Reporting of analysis was slower to start and less prevalent than reporting of searching, and is still evolving. The two least specific and earliest analysis practices reported—summarising documents and culling according to “relevance”—appeared most often and across years. From 2000, authors talked about analysis using three kinds of terms that resonated with three different research traditions, sometimes coexisting in one paper. (Note that it was rare for the terms to be referenced to literature or the papers to be structured so as to allow the reader to understand and verify the authors’ relationship to a particular tradition. Comparisons of different research traditions can be found in Denzin and Lincoln.25)
The earliest terminology used to discuss TDR analysis borrowed loosely from interpretive or constructivist research. Researchers described identifying themes, used adjectives such as narrative, descriptive, and qualitative in reference to their analysis, and wrote that they coded inductively—that they created codes from reading the documents rather predetermining codes. A second way of writing about analysis borrowed from the research traditions generally referred to as positivist, post-positivist, or reductionist: first, formal selection criteria for culling and multiple researchers for coding; later pre-defined exhaustive coding systems that researchers were trained to use, and in a small number of papers, quantitative analyses. A third group of terms resonated with historical research traditions. The earliest and most common, from 2000, was the idea of chronology, a problematic but central concept in history. By 2003–4 a few TDR authors used language suggesting the quality of document evidence could not be taken at face value, a core issue in historiography. These authors described emphasising documents that were consistent with other documents or for which a meaningful context was available (such as a file), and making judgements about the trustworthiness of documents—for example, evaluating documents against other sources as opposed to simply treating different sources as stores of additional facts.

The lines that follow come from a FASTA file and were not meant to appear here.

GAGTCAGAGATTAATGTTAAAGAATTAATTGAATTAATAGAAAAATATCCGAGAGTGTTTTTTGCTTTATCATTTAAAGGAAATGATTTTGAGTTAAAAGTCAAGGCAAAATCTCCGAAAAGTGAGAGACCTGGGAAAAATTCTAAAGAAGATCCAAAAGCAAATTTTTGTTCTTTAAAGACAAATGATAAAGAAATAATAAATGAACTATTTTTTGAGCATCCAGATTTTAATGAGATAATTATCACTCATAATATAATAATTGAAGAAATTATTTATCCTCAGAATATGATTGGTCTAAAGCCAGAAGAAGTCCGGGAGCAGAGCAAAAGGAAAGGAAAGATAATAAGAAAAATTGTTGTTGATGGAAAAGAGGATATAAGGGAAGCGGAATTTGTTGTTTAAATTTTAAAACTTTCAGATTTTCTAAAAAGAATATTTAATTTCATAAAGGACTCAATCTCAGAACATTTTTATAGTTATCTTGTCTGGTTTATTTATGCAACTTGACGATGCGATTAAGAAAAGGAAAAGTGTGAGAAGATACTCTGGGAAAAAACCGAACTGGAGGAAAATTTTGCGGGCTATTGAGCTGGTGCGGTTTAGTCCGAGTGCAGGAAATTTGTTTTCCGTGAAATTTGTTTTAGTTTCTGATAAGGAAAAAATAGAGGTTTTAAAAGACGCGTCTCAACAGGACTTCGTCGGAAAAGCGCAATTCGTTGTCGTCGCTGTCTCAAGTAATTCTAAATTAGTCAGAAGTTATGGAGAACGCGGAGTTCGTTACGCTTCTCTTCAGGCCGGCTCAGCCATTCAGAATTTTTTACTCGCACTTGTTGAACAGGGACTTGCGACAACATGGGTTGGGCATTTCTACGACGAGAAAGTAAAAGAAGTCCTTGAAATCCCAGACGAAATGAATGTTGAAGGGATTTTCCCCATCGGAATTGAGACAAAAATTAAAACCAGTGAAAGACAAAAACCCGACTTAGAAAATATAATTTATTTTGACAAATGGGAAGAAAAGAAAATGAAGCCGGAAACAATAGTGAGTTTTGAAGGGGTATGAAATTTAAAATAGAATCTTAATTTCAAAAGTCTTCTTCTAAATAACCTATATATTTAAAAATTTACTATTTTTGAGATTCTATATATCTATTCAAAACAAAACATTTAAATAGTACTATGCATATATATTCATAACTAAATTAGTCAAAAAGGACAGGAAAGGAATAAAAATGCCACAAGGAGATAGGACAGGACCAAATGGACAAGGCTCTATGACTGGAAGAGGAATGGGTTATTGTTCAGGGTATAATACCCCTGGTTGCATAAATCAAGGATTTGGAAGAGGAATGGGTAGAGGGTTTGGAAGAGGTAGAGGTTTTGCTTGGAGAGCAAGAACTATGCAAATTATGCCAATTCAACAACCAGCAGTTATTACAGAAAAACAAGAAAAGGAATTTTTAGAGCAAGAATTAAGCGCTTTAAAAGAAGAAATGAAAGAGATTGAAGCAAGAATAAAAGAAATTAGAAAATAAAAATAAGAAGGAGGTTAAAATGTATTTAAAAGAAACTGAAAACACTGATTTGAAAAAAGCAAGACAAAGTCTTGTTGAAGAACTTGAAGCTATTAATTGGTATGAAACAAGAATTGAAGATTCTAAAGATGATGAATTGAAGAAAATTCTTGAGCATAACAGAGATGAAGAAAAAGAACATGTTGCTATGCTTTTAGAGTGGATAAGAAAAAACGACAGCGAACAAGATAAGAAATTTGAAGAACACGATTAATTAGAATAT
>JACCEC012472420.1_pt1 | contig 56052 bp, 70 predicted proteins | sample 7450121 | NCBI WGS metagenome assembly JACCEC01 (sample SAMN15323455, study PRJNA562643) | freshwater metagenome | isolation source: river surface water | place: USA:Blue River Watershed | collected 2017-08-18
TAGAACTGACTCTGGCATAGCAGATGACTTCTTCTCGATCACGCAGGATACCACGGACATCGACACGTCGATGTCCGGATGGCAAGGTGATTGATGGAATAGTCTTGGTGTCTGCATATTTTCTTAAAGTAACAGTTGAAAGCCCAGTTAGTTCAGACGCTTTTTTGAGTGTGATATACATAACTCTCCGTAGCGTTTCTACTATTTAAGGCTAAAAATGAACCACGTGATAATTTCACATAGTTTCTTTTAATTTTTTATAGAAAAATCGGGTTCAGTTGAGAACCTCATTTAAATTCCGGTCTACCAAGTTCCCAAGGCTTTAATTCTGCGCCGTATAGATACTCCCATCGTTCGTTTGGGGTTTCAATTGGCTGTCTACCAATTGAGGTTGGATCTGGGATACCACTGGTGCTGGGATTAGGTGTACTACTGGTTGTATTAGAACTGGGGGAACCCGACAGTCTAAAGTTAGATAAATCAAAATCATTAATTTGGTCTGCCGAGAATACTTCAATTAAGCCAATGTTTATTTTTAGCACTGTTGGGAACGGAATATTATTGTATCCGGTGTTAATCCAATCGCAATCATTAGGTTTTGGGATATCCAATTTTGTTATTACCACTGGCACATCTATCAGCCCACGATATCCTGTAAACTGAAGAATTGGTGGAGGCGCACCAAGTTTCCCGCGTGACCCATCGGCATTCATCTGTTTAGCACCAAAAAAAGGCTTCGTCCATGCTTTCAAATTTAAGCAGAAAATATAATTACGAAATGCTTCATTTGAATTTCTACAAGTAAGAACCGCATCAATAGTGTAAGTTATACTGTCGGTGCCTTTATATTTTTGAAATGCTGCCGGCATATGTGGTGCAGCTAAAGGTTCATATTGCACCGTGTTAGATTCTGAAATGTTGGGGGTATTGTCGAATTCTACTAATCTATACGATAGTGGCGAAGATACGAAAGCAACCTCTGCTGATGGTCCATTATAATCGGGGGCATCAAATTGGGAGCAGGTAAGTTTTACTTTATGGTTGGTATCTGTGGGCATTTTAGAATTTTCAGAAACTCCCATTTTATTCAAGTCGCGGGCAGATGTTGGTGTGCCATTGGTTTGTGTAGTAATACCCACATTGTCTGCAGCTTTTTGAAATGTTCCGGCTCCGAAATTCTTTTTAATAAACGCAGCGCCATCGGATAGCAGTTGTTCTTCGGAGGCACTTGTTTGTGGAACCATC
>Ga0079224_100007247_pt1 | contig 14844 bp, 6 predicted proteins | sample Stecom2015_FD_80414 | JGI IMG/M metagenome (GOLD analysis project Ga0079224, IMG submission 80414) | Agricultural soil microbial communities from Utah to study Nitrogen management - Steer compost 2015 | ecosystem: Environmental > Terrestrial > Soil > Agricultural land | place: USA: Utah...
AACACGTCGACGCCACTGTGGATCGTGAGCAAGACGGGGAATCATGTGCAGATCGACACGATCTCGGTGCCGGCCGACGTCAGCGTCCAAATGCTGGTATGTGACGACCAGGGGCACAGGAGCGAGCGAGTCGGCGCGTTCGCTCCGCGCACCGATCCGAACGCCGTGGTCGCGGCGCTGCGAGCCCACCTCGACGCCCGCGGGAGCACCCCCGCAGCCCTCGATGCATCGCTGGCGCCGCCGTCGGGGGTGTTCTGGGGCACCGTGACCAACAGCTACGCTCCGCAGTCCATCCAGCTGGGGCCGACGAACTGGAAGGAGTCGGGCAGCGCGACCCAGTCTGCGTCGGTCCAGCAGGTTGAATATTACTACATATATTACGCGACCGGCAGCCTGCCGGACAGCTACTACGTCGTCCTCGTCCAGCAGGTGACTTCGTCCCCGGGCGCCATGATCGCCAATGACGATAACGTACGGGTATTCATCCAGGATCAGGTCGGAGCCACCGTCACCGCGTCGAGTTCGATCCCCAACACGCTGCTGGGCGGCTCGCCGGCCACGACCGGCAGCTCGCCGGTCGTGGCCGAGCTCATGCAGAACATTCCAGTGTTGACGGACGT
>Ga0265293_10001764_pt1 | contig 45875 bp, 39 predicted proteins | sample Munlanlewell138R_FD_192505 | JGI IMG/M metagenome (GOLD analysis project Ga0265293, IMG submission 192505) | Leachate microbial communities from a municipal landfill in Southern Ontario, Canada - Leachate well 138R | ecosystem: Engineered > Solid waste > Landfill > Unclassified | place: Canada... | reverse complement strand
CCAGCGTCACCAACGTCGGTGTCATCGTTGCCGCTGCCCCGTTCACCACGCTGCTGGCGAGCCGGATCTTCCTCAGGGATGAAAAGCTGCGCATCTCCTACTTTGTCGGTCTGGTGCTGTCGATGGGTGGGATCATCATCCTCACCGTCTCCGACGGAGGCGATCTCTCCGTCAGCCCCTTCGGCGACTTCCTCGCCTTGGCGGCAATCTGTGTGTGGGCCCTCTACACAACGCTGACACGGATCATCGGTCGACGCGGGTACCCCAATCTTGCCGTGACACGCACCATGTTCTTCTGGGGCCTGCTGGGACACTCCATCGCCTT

This late shift towards questioning the documents as evidence was also reflected in the limitations noted by TDR authors. Until 2003 limitations noted used language more common in positivist, post-positivist, or reductionist approaches, mostly describing technical barriers such as searching problems and selection bias, and focusing on whether documents examined by a researcher were representative of industry documents generally. In 2003 and 2004 a few authors raised limitations that seemed fundamentally different, suggesting that regardless of the representativeness of a document sample, TDR was limited because it was based on documentary evidence from the past. These authors argued the past could not be evaluated by the standards of the present, framed their work as an interpretation, suggested that the documents could not always tell researchers why things were done, and interrogated the quality of the information in the documents (for example, including only industry research that met certain criteria in their document analysis).
Patterns of reporting in B-papers
About three quarters of all B-papers fell into one of two types, both written mostly by inexperienced authors: reviews or essays that provided no source information; or research papers that provided detailed source information about non-document data, most commonly from surveys or interviews (almost 30% of B-papers), but referenced one or two documents with no related source information. A smaller subset of B-papers drew on a wide variety of sources including documents.